In an ideal world we’d build our models with no problems whatsoever. Perfect nub removal, perfect fit, perfect paint job, perfect finish. Sadly, we do not live in an ideal world. We live in this one. And in this world, shit happens. Screwing up nub removal happens. Bad fit happens. Broken pegs happen. Mistakes happen.

And while mistakes suck, they are also a great learning experience. Having to fix something you did wrong will teach you much more than doing something right 10 times.

Broken pegs became a pretty hot topic after the release of MG Freedom 2.0 due to its infamous hip joints. And while I managed to complete Freedom 2.0 without a broken hip joint, the curse caught up with me during my custom Barbatos build.

Fixing broken pegs

My first thought? “Cool, now I can learn how to fix it!”. As always, let’s start with materials we’ll need:

  • A broken peg (obviously).
  • Wire cutters (never use your plastic nippers with brass rods and other metal elements)
  • Pin vise (don’t use Dremel for this)
  • Flat file (optional, but useful)
  • Brass rods
  • Plastic cement
  • CA glue
  • (Optional) 2-part epoxy glue.

Pegs are usually load-bearing parts. If we simply try to glue them back together, they’ll most likely snap right off next time we handle the kit. For a proper fix, we’ll have to reinforce the part with brass rod.


The fix

First off, if possible, we glue the broken part back together using plastic cement. Make sure it’s attached properly and that the peg is straight.

It’ll make following steps much easier.

Give the glue some time to cure. Next up we drill through the part, trying to stick to the center. Starting with smaller drill first will make it a bit easier.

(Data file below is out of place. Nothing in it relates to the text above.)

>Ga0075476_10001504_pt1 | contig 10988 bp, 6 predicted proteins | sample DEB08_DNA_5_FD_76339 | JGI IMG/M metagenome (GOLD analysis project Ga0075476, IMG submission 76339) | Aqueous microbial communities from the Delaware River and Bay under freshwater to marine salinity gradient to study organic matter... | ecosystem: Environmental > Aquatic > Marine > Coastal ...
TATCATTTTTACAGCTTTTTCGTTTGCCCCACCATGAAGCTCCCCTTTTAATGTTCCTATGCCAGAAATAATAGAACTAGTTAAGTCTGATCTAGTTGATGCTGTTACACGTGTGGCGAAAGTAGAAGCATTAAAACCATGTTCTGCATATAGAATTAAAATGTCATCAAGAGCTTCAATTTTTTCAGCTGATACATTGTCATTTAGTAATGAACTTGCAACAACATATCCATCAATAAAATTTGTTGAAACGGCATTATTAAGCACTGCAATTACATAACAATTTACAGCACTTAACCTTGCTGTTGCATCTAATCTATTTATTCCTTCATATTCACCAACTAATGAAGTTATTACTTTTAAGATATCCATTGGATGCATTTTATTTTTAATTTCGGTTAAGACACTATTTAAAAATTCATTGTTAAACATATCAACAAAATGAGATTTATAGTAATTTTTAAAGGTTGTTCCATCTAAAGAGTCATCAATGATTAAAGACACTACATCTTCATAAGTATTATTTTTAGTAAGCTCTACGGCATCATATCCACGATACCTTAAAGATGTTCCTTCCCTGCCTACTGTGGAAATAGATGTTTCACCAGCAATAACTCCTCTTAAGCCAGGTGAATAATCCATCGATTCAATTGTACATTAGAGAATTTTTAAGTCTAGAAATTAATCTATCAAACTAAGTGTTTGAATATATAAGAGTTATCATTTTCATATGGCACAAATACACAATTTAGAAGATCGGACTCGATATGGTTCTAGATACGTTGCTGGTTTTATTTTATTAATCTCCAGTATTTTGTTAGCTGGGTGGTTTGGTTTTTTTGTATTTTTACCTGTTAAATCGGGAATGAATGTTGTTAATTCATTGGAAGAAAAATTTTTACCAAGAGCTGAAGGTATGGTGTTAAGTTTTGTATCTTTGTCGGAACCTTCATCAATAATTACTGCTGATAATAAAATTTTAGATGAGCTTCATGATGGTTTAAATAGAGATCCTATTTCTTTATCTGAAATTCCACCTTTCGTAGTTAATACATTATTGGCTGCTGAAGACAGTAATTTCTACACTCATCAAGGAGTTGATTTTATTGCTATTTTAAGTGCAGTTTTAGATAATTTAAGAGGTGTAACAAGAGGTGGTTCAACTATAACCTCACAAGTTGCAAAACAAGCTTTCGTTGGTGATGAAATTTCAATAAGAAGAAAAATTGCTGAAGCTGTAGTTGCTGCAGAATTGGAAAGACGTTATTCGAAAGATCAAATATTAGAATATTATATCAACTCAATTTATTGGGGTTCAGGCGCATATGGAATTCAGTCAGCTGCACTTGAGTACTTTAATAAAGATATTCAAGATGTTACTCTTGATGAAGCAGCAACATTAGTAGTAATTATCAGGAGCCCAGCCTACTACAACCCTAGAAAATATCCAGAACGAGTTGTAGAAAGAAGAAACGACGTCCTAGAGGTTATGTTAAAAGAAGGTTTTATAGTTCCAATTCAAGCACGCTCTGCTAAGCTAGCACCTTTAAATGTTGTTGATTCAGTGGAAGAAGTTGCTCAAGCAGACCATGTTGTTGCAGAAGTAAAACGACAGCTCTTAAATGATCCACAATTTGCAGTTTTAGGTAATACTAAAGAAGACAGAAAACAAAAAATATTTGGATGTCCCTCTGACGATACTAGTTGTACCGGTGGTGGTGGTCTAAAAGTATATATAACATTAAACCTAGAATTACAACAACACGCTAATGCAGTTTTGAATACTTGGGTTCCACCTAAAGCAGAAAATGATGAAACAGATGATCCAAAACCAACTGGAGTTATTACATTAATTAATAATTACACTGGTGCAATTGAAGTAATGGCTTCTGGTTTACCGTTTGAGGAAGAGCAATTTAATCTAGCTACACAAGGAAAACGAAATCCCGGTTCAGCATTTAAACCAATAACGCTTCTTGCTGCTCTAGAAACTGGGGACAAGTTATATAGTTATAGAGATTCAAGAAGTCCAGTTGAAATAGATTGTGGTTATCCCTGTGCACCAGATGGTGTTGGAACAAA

You won’t always be able to drill clear through – for example if peg you want to fix is a part of armor panel. It’s fine, just go as far as you can.

Now it’s time to add the brass rod, preferably same size as the drill we used. Before inserting it, we can apply 1-2 drops of CA glue to help it stay in place.

All that’s left to do is to cut off the excess rod and file down the leftovers until it’s level with the part.

As an extra step, we can add a bit of CA glue on both ends and around the bit we glued back on. Apply activator / filler if you have any. If not, just leave it until it’s dry. 2-part epoxy glue is a good alternative.

All done.

This method should work for most pegs, including ball joints. If you’re having trouble, feel free to ask a question in the comments or on my Facebook page.


Fixed hips are holding strong.

2 Responses

  1. Calvin says:

    May I ask what are the sizes for the brass rods and drill head? (in a unit of millimeters)

    • Blaze says:

      We already talked on FB, but for anyone else interested – it was 1.6mm, though depending on the size of the peg, you might need to go smaller.

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